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EXTENDED ANALYSIS

David Hazeltine and Mike Kaplan: Two Perspectives On Cedar Walton

Read "David Hazeltine and Mike Kaplan: Two Perspectives On Cedar Walton" reviewed by David A. Orthmann

Years ago, I often went to a club in which a guest soloist was coupled with the house rhythm section. At one point in nearly every opening set, in an effort to find some common ground, the leader called Cedar Walton's “Bolivia." Sitting and waiting in anticipation for the theme to be played became an important part of witnessing each performance. Regardless of who was on the bandstand, “Bolivia" never failed to bring out the best in everyone.

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Cedar Walton: Voices Deep Within

Read "Voices Deep Within" reviewed by Russ Musto

Since 2001, Cedar Walton's regular excursions into Rudy Van Gelder's legendary Englewood Cliffs studio for the HighNote label have consistently resulted in some of this century's finest mainstream jazz recordings. On Voices Deep Within he continues the tradition, once again demonstrating the vitality and endurance of (t)his music. Despite his ever growing popularity and critical acclaim (and next month's NEA Jazz Mastership), Walton has not yet been elevated to his deserved place in the pantheon of the greatest jazz pianists--alongside ...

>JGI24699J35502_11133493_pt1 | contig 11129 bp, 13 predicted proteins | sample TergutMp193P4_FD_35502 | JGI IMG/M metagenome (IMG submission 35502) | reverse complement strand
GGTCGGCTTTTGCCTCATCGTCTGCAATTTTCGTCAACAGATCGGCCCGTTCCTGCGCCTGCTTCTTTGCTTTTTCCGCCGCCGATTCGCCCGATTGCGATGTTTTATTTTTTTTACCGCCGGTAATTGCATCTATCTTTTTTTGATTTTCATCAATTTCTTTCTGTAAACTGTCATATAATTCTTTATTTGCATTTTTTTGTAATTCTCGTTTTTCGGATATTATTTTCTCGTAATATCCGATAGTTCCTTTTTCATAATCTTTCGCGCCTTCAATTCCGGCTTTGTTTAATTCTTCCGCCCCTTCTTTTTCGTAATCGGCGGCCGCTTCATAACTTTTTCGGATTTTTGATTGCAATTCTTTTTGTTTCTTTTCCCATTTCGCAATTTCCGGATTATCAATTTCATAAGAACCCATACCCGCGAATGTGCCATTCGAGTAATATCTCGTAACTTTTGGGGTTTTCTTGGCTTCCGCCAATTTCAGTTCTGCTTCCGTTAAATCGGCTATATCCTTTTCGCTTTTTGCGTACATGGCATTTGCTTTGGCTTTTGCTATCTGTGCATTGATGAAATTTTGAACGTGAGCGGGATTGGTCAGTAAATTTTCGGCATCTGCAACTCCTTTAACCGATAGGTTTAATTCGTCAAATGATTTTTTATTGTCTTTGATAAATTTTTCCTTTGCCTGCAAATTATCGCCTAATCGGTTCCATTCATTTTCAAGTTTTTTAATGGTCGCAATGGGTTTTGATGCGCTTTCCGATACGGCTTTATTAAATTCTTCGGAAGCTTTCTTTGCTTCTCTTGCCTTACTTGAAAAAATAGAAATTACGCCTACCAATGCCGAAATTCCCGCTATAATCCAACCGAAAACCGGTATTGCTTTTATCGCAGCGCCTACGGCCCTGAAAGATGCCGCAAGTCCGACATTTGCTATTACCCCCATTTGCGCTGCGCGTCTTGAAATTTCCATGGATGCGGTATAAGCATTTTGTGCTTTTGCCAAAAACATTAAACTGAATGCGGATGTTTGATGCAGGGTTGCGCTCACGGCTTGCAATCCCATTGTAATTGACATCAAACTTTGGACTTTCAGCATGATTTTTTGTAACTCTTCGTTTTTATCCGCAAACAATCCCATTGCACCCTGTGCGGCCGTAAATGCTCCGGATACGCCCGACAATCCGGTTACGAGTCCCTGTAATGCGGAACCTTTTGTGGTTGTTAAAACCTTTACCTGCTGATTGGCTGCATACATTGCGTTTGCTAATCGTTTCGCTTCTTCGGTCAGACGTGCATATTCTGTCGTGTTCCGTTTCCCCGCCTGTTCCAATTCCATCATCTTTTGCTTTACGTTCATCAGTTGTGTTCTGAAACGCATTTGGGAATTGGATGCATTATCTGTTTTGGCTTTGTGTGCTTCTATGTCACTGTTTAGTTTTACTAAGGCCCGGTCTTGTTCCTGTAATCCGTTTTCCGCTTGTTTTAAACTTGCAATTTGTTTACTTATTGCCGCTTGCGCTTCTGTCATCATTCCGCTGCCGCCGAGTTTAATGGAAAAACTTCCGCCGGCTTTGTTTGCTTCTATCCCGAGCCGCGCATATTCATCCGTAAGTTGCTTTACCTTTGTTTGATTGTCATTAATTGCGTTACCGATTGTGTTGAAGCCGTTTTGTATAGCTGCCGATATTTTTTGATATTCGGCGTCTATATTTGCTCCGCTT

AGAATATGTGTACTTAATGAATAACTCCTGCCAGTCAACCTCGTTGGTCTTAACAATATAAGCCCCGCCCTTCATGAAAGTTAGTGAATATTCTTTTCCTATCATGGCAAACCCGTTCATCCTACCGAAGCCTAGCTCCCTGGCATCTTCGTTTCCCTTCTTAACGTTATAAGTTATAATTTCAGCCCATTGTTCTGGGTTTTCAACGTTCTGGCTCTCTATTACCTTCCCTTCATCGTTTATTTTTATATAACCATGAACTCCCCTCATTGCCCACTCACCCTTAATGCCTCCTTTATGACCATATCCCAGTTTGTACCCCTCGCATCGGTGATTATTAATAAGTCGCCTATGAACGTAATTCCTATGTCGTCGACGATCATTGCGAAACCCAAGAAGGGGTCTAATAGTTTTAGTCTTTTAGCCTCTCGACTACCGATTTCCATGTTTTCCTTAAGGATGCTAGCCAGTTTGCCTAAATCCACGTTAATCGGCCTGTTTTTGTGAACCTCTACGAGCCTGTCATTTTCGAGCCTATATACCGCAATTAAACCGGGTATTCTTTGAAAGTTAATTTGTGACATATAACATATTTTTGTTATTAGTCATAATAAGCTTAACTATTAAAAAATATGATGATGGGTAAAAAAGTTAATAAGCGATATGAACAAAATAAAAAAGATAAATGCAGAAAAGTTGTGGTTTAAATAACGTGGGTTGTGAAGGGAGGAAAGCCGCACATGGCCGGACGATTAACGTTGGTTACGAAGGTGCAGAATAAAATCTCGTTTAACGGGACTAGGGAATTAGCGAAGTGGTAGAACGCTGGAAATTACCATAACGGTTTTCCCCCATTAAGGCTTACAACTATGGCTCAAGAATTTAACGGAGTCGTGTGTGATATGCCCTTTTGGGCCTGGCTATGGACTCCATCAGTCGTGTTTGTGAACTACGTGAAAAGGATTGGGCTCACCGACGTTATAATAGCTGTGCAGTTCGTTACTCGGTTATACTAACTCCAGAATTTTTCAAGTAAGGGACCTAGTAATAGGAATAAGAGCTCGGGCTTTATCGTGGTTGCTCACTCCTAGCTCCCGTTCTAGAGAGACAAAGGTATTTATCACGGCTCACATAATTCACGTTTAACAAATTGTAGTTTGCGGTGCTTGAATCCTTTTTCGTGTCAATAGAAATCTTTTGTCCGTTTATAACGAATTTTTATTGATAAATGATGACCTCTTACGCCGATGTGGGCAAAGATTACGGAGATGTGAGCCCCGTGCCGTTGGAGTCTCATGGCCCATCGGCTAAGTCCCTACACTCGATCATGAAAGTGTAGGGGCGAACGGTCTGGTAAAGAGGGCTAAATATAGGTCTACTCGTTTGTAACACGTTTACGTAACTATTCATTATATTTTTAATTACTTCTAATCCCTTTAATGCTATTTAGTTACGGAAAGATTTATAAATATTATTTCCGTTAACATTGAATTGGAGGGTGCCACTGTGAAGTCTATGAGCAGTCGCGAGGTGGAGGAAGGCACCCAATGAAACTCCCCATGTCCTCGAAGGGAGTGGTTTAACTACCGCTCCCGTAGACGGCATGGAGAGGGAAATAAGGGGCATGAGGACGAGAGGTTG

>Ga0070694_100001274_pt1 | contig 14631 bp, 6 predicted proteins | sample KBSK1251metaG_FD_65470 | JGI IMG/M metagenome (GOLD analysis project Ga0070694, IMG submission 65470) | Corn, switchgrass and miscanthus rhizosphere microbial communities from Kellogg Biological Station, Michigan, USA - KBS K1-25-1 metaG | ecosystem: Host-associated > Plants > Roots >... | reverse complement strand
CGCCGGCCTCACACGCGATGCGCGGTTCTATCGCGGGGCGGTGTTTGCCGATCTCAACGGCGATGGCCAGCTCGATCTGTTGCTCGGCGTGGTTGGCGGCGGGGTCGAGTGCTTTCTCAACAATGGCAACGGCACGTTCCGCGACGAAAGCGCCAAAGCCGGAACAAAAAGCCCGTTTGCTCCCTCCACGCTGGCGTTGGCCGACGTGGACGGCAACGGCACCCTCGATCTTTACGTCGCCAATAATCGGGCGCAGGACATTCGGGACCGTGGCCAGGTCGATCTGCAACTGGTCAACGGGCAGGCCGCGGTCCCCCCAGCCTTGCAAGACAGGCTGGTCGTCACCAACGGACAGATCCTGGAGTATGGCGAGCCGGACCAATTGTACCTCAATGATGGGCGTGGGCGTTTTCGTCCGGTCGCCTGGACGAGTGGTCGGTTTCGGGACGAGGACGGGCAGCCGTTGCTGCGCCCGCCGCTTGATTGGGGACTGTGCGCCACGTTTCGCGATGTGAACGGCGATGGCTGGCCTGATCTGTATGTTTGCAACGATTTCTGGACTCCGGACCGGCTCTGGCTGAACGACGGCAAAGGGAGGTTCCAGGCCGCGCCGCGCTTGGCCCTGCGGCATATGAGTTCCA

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Cedar Walton: Seasoned Wood

Read "Seasoned Wood" reviewed by Andrew Velez

Seasoned is an apt term for Cedar Walton who, at 72, continues to dazzle, refresh and satisfy with his keyboard artistry. Among several of his compositions included in Seasoned Wood, “Clockwise" is a bit of unusual waltz-time magic from which gradations of application spill from his keyboard, chiseled and burnished, as drummer Al Foster lends dazzling accompaniment. Their interaction is typical of Walton with this group, in which, as with the best bandleaders, he surrounds himself with stalwarts who shine ...